cover image 37 Words: Title IX and Fifty Years of Fighting Sex Discrimination

37 Words: Title IX and Fifty Years of Fighting Sex Discrimination

Sherry Boschert. New Press, $29.99 (384p) ISBN 978-1-62097-583-1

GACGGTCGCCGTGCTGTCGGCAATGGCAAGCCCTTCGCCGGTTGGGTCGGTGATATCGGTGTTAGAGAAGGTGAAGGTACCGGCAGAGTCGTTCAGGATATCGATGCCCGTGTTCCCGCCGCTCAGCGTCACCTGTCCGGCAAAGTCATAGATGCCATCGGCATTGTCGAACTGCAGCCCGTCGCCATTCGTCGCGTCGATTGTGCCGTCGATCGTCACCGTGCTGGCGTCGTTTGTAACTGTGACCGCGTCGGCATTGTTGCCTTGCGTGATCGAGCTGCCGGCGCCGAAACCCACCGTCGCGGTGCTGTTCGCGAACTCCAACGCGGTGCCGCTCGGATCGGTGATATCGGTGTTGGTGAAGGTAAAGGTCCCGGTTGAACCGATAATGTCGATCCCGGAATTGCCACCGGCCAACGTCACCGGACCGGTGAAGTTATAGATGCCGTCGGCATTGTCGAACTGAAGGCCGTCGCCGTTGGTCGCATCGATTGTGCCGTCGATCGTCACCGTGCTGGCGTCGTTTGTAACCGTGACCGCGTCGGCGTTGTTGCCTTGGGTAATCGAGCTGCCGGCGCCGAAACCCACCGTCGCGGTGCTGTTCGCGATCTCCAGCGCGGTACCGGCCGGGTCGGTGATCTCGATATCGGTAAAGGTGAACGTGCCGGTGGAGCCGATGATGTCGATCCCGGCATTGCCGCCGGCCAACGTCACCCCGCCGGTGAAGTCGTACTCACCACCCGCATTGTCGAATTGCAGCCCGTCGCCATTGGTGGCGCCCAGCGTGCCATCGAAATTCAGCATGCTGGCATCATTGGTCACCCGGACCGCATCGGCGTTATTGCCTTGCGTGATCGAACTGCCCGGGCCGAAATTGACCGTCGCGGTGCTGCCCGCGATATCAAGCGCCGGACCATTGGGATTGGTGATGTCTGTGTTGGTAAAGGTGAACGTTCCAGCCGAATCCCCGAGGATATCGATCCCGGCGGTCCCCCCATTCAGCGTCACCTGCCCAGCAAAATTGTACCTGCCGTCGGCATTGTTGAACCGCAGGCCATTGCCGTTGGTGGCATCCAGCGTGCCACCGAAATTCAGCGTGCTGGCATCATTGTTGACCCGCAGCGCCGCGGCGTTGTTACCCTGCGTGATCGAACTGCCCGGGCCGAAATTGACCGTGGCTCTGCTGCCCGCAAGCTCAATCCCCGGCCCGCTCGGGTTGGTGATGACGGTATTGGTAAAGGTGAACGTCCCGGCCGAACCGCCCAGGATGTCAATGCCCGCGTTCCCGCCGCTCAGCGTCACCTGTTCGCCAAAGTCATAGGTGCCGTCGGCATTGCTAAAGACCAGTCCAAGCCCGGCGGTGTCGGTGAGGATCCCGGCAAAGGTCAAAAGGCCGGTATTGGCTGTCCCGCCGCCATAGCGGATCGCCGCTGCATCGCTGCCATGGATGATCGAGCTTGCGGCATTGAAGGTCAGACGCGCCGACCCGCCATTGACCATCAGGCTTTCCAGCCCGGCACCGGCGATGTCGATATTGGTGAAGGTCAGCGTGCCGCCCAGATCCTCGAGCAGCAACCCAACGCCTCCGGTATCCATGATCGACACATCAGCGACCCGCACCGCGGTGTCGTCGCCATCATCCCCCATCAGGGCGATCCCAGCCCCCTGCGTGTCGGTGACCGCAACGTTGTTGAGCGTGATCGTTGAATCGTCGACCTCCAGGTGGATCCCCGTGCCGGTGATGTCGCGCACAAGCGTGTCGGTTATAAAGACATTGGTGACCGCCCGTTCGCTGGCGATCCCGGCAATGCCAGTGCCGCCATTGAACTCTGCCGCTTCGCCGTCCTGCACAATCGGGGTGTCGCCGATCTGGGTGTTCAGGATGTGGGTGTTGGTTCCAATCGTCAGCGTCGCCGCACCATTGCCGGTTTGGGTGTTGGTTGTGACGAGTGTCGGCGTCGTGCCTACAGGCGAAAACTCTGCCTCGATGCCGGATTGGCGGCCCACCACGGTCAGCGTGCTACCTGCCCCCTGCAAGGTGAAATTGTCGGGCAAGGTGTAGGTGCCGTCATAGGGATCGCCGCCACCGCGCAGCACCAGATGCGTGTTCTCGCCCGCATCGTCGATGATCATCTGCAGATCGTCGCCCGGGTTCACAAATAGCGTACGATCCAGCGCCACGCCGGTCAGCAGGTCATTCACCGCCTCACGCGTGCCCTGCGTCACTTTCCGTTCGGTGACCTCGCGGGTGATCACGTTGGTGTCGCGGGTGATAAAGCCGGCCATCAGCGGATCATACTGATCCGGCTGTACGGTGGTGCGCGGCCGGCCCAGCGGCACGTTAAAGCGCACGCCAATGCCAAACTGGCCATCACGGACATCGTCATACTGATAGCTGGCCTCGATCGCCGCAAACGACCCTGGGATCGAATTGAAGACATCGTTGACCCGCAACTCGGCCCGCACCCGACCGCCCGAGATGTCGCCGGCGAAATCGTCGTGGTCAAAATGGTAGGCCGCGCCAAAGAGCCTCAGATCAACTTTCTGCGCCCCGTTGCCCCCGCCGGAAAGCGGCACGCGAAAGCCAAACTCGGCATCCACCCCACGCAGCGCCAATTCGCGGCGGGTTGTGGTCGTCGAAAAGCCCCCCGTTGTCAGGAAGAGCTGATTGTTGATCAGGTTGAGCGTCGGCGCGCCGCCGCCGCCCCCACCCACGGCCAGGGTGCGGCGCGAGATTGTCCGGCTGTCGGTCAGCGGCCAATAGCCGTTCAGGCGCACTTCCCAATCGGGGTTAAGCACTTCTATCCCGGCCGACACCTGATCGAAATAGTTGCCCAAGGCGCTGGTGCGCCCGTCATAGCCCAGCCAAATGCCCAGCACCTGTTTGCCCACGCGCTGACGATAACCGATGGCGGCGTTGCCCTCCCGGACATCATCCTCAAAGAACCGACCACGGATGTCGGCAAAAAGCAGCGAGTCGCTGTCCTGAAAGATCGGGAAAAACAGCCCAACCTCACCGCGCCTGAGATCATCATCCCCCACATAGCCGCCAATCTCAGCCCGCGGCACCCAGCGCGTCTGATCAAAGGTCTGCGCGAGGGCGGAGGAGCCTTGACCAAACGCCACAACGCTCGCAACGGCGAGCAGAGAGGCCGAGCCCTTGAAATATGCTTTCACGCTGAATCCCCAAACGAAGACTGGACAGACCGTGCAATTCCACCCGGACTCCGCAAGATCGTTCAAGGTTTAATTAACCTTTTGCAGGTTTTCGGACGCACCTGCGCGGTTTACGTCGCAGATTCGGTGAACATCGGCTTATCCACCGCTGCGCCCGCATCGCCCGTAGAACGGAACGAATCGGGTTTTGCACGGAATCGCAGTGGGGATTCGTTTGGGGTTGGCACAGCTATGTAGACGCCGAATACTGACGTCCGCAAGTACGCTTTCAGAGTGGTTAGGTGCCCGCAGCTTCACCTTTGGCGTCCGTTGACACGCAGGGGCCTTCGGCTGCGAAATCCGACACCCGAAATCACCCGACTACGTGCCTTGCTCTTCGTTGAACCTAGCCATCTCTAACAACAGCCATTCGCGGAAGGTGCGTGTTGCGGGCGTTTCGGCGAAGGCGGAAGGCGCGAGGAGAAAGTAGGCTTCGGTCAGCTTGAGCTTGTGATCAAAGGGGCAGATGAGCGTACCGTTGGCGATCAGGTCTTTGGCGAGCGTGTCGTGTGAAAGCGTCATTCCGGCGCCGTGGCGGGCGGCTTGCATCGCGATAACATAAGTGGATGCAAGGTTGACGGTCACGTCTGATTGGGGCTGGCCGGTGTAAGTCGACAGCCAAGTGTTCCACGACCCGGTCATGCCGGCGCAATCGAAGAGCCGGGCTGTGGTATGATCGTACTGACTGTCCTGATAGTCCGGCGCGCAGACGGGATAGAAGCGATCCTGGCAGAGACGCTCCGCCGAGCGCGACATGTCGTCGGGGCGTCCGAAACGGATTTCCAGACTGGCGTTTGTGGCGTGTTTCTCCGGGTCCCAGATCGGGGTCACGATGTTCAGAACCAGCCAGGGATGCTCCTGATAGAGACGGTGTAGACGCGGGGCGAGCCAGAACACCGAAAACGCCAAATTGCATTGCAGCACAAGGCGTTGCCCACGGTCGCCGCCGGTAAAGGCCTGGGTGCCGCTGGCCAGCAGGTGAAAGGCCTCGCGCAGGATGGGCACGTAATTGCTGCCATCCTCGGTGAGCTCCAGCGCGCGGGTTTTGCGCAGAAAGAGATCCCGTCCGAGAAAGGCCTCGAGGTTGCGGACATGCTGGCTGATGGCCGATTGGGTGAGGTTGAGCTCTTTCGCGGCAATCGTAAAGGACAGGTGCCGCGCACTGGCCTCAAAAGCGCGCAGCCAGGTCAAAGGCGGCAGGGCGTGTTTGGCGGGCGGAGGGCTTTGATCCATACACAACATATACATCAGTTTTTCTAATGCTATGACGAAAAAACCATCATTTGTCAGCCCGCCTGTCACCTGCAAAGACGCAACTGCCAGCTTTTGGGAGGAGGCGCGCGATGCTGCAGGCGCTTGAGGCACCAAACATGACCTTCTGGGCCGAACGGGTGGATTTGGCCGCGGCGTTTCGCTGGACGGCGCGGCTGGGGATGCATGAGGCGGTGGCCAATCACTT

Journalist Boschert (Plug in Hybrids) chronicles in this inspiring history how Title IX, which bans sex discrimination in federally funded education, has evolved from its passage in 1972 to the present day. Noting that the law was initially designed to address gaps in the 1963 Equal Pay Act and the 1964 Civil Rights Act, Boschert focuses on three key women who helped shape Title IX. University of Maryland doctoral candidate Bernice Resnick Sandler came up with the idea of using universities’ federal contracts to file class action complaints demanding fairness in hiring and admissions. Yale University student Pamela Price was one of the plaintiffs in 1977’s Alexander v. Yale, which established that sexual harassment was a form of sex discrimination. Diane Milutinovich, an athletics administrator at CSU Fresno, used Title IX in the 1990s to insist on equal resources for men’s and women’s sports. Throughout, Boschert emphasizes that protection under the law is not automatic but relies on pressure from government officials and outside activists; stresses the importance of Title IX in addressing inequities that are grounded in both race and gender; and highlights the persistence and optimism of the educators, lawyers, students, and athletes she profiles. Readers will take heart in this story of hard won progress in the fight for equality. (Apr.)